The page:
ES/iPS Technology and Generation of Liver Cells (Pages: 0-0)

Michael Ott *,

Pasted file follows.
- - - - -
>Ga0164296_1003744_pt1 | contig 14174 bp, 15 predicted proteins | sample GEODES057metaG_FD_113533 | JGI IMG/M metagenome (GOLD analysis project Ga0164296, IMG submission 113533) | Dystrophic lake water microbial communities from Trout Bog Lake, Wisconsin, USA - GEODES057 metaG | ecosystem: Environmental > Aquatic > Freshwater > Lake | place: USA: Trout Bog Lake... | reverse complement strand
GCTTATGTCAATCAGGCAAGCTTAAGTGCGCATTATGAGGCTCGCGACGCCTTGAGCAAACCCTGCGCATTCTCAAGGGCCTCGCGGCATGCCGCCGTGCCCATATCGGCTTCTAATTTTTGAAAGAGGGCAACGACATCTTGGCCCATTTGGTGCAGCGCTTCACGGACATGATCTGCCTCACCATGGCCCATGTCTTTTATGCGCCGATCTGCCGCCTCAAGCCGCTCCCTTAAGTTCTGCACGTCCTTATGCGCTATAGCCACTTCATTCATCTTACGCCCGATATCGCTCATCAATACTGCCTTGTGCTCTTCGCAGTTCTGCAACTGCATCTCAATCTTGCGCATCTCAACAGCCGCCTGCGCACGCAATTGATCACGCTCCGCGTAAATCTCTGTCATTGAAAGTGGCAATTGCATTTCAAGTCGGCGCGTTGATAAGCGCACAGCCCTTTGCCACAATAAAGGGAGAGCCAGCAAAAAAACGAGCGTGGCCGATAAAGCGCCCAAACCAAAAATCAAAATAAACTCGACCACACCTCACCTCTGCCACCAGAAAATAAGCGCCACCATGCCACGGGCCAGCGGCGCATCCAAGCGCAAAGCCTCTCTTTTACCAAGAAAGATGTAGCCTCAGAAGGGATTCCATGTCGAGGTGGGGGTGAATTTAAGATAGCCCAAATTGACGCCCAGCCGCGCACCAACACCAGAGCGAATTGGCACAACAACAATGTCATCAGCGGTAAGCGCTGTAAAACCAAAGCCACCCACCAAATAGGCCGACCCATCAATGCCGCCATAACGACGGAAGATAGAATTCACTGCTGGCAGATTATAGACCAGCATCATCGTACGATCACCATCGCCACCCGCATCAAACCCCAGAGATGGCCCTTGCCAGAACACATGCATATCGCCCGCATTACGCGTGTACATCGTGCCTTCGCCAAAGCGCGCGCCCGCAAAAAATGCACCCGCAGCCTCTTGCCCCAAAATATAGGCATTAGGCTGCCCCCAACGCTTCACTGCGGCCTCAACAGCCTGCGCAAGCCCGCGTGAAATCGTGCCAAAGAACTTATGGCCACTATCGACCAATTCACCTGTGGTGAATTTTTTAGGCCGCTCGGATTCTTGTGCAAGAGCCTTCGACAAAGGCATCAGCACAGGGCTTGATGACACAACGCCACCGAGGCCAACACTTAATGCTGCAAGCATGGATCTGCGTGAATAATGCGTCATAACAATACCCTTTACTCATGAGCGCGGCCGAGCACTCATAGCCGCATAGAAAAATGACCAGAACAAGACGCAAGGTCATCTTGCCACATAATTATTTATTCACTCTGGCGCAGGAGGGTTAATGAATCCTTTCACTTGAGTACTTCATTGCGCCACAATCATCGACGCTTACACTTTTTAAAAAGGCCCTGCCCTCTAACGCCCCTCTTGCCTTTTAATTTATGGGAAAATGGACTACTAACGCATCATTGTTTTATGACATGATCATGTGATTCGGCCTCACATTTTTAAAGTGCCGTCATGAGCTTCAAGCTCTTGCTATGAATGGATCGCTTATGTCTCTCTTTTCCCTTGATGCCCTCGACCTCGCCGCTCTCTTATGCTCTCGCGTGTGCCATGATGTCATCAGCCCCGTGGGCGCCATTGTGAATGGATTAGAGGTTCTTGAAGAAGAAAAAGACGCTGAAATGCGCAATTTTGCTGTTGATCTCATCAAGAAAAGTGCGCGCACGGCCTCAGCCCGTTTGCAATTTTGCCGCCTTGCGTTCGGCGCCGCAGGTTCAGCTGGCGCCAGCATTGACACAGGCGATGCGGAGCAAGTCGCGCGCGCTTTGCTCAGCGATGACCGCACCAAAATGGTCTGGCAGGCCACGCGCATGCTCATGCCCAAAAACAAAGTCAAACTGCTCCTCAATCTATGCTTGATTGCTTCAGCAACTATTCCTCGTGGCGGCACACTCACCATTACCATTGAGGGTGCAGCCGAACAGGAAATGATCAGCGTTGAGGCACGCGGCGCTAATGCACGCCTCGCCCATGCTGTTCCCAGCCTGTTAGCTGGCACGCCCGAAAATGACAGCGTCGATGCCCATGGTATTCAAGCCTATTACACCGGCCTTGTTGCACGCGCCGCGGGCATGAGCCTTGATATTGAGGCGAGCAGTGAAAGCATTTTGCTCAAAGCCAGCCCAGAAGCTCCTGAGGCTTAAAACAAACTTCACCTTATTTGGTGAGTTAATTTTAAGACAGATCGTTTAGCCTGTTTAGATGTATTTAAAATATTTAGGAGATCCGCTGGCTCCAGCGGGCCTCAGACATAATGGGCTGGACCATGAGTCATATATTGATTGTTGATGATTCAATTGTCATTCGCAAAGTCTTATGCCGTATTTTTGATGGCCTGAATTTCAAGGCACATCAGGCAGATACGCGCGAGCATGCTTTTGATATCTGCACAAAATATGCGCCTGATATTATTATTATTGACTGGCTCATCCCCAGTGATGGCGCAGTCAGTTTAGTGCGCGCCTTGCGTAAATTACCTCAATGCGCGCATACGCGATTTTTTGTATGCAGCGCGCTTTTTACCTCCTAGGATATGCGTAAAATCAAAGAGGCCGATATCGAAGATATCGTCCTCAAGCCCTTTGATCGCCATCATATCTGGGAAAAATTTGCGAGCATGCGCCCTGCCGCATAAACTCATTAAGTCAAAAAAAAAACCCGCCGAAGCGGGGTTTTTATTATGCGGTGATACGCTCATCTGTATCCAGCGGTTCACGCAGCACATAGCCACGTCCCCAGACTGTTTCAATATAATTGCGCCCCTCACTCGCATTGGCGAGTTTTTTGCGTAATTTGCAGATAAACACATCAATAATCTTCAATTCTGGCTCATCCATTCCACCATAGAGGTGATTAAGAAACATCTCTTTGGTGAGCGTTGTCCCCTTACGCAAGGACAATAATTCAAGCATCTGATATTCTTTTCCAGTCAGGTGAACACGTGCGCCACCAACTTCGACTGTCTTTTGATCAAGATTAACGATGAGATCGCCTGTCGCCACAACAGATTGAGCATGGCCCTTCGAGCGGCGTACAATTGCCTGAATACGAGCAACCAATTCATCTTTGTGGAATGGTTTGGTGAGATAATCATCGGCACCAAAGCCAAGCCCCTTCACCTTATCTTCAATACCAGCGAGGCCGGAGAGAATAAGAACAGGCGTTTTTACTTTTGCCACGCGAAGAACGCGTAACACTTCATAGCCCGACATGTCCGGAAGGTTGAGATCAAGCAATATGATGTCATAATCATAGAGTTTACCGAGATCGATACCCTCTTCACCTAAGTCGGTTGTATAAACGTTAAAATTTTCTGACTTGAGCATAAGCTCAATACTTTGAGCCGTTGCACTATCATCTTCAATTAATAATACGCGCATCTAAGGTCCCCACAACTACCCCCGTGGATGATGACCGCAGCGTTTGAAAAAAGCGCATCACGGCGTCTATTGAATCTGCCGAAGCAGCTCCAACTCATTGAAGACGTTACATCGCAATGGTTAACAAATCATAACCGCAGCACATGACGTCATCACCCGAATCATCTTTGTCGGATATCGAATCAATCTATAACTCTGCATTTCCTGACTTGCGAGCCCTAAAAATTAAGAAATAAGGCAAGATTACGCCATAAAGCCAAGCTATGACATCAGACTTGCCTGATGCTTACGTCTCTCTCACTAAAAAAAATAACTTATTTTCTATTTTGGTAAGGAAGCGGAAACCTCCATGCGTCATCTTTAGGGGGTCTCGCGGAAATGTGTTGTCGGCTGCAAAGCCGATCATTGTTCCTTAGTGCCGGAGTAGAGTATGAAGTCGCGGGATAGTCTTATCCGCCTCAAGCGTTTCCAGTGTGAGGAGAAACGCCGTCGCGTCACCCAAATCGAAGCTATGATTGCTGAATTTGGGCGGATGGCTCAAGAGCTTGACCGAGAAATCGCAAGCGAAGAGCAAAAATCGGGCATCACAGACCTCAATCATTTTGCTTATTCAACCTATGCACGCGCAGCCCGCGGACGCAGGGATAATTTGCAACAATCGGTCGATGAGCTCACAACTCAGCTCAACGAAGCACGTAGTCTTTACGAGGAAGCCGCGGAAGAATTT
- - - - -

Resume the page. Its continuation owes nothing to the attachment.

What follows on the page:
Several stem cell sources have been studied extensively for their potential to differentiate into cells of the hepatic phenotype in the last years. However, most of the currently available data indicate that somatic cell types have a limited capacity to generate liver tissue in transplantation experiments. Embryonic stem (ES) cells can be maintained in a state of pluripotency for long periods of time, and can be grown in large numbers. Spontaneous differentiation of ES cells can be achieved through the formation of embryoid bodies (EB) and subsequent inoculation of the EB-derived cells on adherent matrices facilitates differentiation into hepatocyte-like cells in the presence of a variety of growth factors, cytokines and hormones, such as hepatocyte growth factor (HGF), fibroblast growth factor (FGF) and dexamethasone. Significant progress has been made in identifying factors and developing protocols to enforce the differentiation of ES cells into cells of the hepatocyte lineage. Hepatocyte formation derived from sorted ES-HPC has recently been demonstrated in fumaryl-acetoacetate-deficient (FAH-/-) and uroplasminogen-activator transgenic MUP-uPA/SCID mice, clearly indicating the potential for cellular therapies. The rate of hepatocyte and liver tissue formation, however, was much lower than that previously reported for transplanted primary adult hepatocytes or fetal hepatoblasts. The reduced efficacy of hepatocyte and liver tissue formation may have been due to lower primary engraftment rates of the ES-HPC into the recipient liver, incomplete differentiation, or a combination of both. Induced pluripotent stem (iPS) cells are the product of somatic cell reprogramming to an embryonic-like state. This occurs by the introduction of a defined and limited set of transcription factors and by culturing these cells under embryonic stem (ES)-cell conditions. The method was first described by Yamanaka using mouse fibroblasts, in which it was demonstrated that the retroviral-mediated introduction of four transcription factors — octamer-binding transcription factor-3/4, SRY-related high-mobility-group (HMG)-box protein-2, MYC and Kruppel-like factor-4 — could induce pluripotency. Both iPS cells and ES cells can be used as the pluripotent starting material for differentiated cells or tissues in regenerative medicine. There are several hurdles to be overcome before iPS cells can be considered as a potential patient-specific cell therapy, and it will be crucial to characterize the developmental potential of human iPS cell lines. As a research tool, iPS-cell technology provides opportunities to study normal development and to understand reprogramming. iPS cells can have an immediate impact as models for human diseases, including cancer.